McLaren Senna

Now, all we need to know is how fast it can go around Nurburgring!

McLaren Senna Pricing and availability

The McLaren Senna will be hand-assembled in, Production will be limited to 500 vehicles, each costing from £750,000 or R13.6M (at the time of writing) and all are already allocated.

 

The BMW 1M Coupe – Sheer Driving Pleasure personified.

BMW 1M Coupe

The BMW 1M Coupe Driven

BMW 1M Coupe

The Year was 2011 and the M-division boffins with the assistance of their rather expansive parts bin, saw it fit to introduce the most bonkers 1 Series ever, the BMW 1M Coupe. Now keen enthusiasts will note the backwards name, primarily due to the existence of the M1. The M1 was the 1970’s, Lamborghini and BMW collaborative effort at a supercar. It was Genesis and the daddy of the M-car movement.

Although they may not share this sacred name nor function as this is no homologation special, the 1M is more than fitting a candidate to behold the M badge. This entry into ‘Fast BMW’ history books is arguably one of the best yet – a disarray of old M3’s, in the form of a 6-speed manual and Rear end from the E90. A breathed on version of the again defunct N54 Twin-turbo engine and a rather boy-racer wide body kit, courtesy of the 55mm added to the track and a set of huge 19-inch wheels on super sticky rubber that filled the arches. Finished in Alpine White, Black or the rather bright “Sunburst Orange”, It sounded like the modern equivalent of the 2004 BMW M3 CSL – a lightweight, mega fast, mega fun car for attacking mountain passes. Much like the CSL, the 1M came in very limited numbers with only 64 reaching our sunny Republic, but more to the point, it took the then standard benchmark drivers cars and blow them out the water, with a package that left the likes of the Porsche Cayman R with a bloody nose – all with room for the monthly shop and small humans in the back.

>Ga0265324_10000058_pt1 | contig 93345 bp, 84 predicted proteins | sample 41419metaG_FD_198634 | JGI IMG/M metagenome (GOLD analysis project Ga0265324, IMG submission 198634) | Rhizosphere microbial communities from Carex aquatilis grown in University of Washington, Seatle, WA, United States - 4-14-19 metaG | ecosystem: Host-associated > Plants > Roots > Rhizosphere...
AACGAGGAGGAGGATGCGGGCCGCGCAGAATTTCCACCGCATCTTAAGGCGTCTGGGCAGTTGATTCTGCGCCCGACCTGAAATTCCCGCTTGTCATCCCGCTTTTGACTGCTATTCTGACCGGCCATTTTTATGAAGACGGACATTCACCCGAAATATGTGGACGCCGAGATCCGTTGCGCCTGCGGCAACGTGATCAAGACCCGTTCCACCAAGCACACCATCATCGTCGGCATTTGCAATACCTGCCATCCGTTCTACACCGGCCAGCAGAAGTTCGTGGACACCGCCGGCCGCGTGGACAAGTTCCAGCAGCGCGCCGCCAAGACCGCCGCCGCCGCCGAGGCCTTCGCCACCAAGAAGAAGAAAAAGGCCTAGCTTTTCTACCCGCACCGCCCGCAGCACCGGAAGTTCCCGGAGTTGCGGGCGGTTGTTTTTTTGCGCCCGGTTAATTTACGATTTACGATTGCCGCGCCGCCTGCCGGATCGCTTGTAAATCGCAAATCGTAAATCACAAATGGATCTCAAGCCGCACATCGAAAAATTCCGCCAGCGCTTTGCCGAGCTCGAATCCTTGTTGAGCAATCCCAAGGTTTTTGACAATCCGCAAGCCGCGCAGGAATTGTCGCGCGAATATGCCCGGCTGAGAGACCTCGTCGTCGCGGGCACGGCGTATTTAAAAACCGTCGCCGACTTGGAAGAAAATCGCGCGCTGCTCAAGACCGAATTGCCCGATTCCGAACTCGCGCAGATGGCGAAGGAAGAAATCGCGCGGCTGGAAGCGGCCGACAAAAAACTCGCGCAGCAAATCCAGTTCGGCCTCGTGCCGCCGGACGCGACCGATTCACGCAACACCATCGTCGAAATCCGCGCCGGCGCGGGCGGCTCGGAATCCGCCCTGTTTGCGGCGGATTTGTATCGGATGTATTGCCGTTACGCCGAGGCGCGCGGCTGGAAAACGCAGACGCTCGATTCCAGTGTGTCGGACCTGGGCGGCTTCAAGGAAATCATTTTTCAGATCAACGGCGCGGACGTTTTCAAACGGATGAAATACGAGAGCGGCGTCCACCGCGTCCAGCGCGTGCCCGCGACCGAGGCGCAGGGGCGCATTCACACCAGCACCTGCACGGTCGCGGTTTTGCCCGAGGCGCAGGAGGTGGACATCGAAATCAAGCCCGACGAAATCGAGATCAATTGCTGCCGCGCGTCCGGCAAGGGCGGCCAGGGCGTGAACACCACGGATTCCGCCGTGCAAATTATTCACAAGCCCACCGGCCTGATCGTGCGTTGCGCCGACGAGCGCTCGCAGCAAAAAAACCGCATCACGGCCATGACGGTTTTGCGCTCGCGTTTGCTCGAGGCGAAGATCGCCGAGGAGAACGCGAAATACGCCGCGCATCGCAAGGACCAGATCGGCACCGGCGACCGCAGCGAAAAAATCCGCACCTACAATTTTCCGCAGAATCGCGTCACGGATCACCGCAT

BMW 1M Coupe

Numbers

Part of the 1M’s charisma is the significant focus on the basic formula for M car trickery. A sizable engine with numbers to match – 3.0-litres packing 250 kW and 450 N.m, 500 N.m on over-boost. Coupled with a lightweight short wheel base, rear wheel drive, 6-forward ratios, 3 pedals were figures of 4.1 seconds to 100 km/h and 250km/h. Not to mention the 50:50 weight distribution and the trick M Dynamic differential.

Driving the 1M Coupe